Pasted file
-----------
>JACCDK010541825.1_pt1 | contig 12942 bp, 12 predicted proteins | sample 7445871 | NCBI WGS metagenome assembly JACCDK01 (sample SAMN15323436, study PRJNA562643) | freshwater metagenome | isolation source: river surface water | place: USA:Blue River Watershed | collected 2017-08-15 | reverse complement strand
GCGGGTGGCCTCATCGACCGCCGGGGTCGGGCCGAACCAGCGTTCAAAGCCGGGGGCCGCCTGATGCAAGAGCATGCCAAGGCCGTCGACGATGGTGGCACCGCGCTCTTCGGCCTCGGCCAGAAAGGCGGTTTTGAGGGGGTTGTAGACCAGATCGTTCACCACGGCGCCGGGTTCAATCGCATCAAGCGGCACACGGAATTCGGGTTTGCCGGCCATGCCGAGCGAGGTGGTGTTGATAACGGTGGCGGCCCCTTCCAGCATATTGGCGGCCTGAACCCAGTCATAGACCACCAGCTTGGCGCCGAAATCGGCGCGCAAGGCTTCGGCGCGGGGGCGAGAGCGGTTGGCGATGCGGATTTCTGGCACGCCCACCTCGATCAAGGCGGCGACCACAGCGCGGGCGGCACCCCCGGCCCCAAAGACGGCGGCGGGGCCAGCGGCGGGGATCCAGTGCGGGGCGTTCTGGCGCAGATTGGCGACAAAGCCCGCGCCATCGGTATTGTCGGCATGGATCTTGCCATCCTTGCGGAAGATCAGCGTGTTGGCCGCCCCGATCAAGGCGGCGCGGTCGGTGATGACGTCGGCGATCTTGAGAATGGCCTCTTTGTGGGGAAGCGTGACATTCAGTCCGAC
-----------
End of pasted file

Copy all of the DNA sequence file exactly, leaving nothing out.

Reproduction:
>JACCDK010541825.1_pt1 | contig 12942 bp, 12 predicted proteins | sample 7445871 | NCBI WGS metagenome assembly JACCDK01 (sample SAMN15323436, study PRJNA562643) | freshwater metagenome | isolation source: river surface water | place: USA:Blue River Watershed | collected 2017-08-15 | reverse complement strand
GCGGGTGGCCTCATCGACCGCCGGGGTCGGGCCGAACCAGCGTTCAAAGCCGGGGGCCGCCTGATGCAAGAGCATGCCAAGGCCGTCGACGATGGTGGCACCGCGCTCTTCGGCCTCGGCCAGAAAGGCGGTTTTGAGGGGGTTGTAGACCAGATCGTTCACCACGGCGCCGGGTTCAATCGCATCAAGCGGCACACGGAATTCGGGTTTGCCGGCCATGCCGAGCGAGGTGGTGTTGATAACGGTGGCGGCCCCTTCCAGCATATTGGCGGCCTGAACCCAGTCATAGACCACCAGCTTGGCGCCGAAATCGGCGCGCAAGGCTTCGGCGCGGGGGCGAGAGCGGTTGGCGATGCGGATTTCTGGCACGCCCACCTCGATCAAGGCGGCGACCACAGCGCGGGCGGCACCCCCGGCCCCAAAGACGGCGGCGGGGCCAGCGGCGGGGATCCAGTGCGGGGCGTTCTGGCGCAGATTGGCGACAAAGCCCGCGCCATCGGTATTGTCGGCATGGATCTTGCCATCCTTGCGGAAGATCAGCGTGTTGGCCGCCCCGATCAAGGCGGCGCGGTCGGTGATGACGTCGGCGATCTTGAGAATGGCCTCTTTGTGGGGAAGCGTGACATTCAGTCCGAC